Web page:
There is a kind of person who seems – at first
glance – to benefit from an admirable degree of
self-motivation, thoroughness and drive. They
are up at dawn, they rarely take holidays,
they are always sneaking in an extra hour or
two of work. Their bosses are highly impressed,
they are constantly promoted, their grades
have been excellent since primary school,
they never miss an appointment or turn in
a piece of work that is less than stellar.
We like to say that such a person has high
standards; we might even anoint them with
the term ‘perfectionist.’ It might seem churlish
to locate any problems here. Why complain about
a somewhat overzealous devotion to perfection in
a troubled and lackadaisical world? There could
surely be nothing too awful about high exactitude?
What could be so imperfect about perfectionism?
The concern is not so much with
the work of the perfectionist
(its recipients are in a privileged position)
as with the state of their soul. Perfectionism
does not – tragically – spring first and
foremost from any kind of love of perfection
in and of itself. It has its origins
in a far more regrettable feeling
of never being good enough. It is rooted in
self-hatred – sparked by memories of being
disapproved of or neglected by those who should
more fairly have esteemed us warmly in childhood.
We become perfectionists from a primary
sense of being unworthy; uninteresting,
flawed, a disappointment, a letdown, a nuisance.
So powerful is this sense, so appalling is it in
its pressure on our psyches, we are prepared
to do more or less anything to expunge it:
working at all hours, currying favour with
authority, doing twice as much as the next person,
these are the tools with which we seek to cleanse
our apparently shamefully undeserving selves.
One part of the mind promises the other that the
completion of the next challenge will finally
usher in peace. We can be very good at
pretending that our ambitions are sane.
But our work has a sisyphean dimension. No sooner
have we rolled our working boulder up the hill
than it will tumble back down again.
There is never going to be a point of rest
or a lasting feeling of completion. We
are – in truth – ill rather than driven.
We aren’t interested in perfect work at all: we
are trying to escape from a feeling of being awful
people – and work simply happens to be the medium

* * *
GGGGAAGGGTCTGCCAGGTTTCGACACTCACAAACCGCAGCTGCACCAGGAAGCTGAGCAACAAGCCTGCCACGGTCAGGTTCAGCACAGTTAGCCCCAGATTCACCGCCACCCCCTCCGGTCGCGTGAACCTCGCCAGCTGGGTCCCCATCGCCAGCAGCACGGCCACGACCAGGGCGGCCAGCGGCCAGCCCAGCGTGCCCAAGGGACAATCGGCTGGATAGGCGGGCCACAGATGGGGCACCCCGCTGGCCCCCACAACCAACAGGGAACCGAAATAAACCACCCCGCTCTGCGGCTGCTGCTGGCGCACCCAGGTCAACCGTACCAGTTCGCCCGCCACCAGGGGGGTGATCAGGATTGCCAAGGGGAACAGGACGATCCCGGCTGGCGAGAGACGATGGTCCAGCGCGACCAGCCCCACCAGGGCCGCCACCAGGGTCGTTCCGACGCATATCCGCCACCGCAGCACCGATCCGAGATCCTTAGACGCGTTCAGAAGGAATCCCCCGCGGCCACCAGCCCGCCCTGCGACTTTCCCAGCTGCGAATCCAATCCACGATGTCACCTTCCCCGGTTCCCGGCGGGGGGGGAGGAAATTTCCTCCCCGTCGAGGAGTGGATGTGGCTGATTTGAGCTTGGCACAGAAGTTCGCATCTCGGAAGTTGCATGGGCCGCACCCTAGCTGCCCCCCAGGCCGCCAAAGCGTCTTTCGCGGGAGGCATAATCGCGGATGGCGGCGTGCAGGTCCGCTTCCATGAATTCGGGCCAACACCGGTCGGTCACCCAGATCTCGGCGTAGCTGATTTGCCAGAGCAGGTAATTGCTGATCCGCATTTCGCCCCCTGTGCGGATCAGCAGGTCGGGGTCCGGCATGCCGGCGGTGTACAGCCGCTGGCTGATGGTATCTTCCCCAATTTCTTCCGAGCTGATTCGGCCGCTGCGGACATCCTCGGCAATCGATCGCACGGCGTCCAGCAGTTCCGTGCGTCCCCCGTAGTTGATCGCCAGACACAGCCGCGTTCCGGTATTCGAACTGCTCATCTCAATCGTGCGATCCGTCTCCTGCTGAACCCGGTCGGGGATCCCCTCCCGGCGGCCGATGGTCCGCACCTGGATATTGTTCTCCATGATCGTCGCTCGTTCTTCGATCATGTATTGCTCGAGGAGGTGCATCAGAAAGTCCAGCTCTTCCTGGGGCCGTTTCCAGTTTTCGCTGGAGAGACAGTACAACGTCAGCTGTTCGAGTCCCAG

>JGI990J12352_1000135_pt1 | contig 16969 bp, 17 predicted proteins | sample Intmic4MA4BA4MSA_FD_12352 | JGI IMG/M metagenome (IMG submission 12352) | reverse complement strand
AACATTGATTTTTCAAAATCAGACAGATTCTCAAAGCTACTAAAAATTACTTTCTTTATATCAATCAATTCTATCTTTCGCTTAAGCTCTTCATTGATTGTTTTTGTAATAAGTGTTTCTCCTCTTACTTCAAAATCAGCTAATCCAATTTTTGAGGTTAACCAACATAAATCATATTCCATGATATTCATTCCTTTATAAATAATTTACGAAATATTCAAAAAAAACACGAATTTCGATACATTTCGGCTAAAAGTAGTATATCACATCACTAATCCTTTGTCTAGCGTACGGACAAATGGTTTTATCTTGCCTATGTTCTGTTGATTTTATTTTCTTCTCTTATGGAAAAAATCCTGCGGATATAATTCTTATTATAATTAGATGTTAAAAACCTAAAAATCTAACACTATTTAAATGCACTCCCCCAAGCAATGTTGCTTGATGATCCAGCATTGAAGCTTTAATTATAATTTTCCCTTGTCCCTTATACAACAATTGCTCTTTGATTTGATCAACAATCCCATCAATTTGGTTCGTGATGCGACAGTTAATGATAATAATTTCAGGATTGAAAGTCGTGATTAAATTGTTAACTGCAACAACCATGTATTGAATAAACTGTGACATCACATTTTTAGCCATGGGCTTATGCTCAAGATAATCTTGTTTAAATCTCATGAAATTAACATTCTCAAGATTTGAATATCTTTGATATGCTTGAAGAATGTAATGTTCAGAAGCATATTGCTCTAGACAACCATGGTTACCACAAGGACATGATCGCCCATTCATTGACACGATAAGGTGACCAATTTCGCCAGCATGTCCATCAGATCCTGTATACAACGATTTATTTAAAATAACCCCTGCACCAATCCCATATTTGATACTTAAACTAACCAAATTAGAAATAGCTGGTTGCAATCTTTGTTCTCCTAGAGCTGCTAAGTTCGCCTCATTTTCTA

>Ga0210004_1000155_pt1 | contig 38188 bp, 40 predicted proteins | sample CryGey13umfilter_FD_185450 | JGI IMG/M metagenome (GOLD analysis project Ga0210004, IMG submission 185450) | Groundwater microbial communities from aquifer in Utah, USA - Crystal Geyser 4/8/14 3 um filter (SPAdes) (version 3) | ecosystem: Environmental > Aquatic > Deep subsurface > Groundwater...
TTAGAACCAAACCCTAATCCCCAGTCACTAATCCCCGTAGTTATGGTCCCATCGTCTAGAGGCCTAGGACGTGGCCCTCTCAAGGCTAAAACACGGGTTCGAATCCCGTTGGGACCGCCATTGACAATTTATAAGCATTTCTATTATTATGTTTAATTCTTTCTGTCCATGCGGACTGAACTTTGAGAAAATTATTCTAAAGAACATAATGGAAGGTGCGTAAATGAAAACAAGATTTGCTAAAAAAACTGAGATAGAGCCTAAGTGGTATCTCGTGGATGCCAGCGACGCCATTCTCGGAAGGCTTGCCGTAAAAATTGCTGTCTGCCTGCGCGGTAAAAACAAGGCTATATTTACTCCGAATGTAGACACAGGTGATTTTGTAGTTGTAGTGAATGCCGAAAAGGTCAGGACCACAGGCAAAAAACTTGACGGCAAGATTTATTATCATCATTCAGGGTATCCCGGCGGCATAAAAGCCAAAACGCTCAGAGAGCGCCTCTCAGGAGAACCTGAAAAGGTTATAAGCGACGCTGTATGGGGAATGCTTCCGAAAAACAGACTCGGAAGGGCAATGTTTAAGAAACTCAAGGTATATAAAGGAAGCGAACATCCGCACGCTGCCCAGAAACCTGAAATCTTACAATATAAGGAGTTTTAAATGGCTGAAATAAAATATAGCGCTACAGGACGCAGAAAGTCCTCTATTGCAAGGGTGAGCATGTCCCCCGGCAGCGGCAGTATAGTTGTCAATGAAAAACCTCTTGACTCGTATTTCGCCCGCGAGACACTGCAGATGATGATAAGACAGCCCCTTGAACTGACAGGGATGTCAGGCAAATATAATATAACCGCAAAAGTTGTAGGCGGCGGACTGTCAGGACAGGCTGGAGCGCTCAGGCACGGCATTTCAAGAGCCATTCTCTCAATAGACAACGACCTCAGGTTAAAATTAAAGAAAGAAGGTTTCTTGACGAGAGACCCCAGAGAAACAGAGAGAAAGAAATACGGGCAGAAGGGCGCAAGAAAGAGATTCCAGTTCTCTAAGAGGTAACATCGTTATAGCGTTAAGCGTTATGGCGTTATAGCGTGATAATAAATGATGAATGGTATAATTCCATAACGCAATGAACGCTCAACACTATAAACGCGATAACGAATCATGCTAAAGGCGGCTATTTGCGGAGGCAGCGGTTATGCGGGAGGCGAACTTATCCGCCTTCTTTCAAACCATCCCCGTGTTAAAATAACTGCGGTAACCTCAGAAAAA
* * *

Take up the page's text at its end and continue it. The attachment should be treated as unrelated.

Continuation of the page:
through which we are striving to grow tolerable in
our own eyes. But because our problem didn’t begin
with work, nor can work ever prove the solution.
Our real goal is not, as we think, to
be an ideal employee or professional,
it is to feel acceptable. But responsibility
for a sense of acceptance cannot be handed
over to our bosses or customers or a ceaselessly
demanding capitalist system; these will never
let us rest easy because it is in their nature,
without any evil intent, always to demand more.
We need to shift our sense of where our drive is
coming from. We are not unnaturally interested
in working perfectly, we are labouring
under an unusually intense impression
that we are dreadful people – a problem for
which working harder cannot be the answer.
We need to allow ourselves to imagine that
we deserved to be accepted from the start
and that it cannot forever be our
fault in our minds that we were not.
It is not up to us to try to prove
that we have a right to exist.
It is asking too much of ourselves to have
to experience a referendum on our legitimacy
every time we hand in a report, every exam we
have to pass, every customer we have to serve.
Working well is – naturally – an admirable goal.
But it becomes a symptom of a mental perturbation
when it becomes the cover for a secret
aspiration to correct a deficit of early love.
We should welcome an ability to
tolerate periods of laziness,
not because we are congenitally idle – but
because it is a sign that we have learnt
to speak more kindly to ourselves and to be
appropriately angry with those who could not
at the outset accept us for who we were
without a surfeit of trophies and prizes.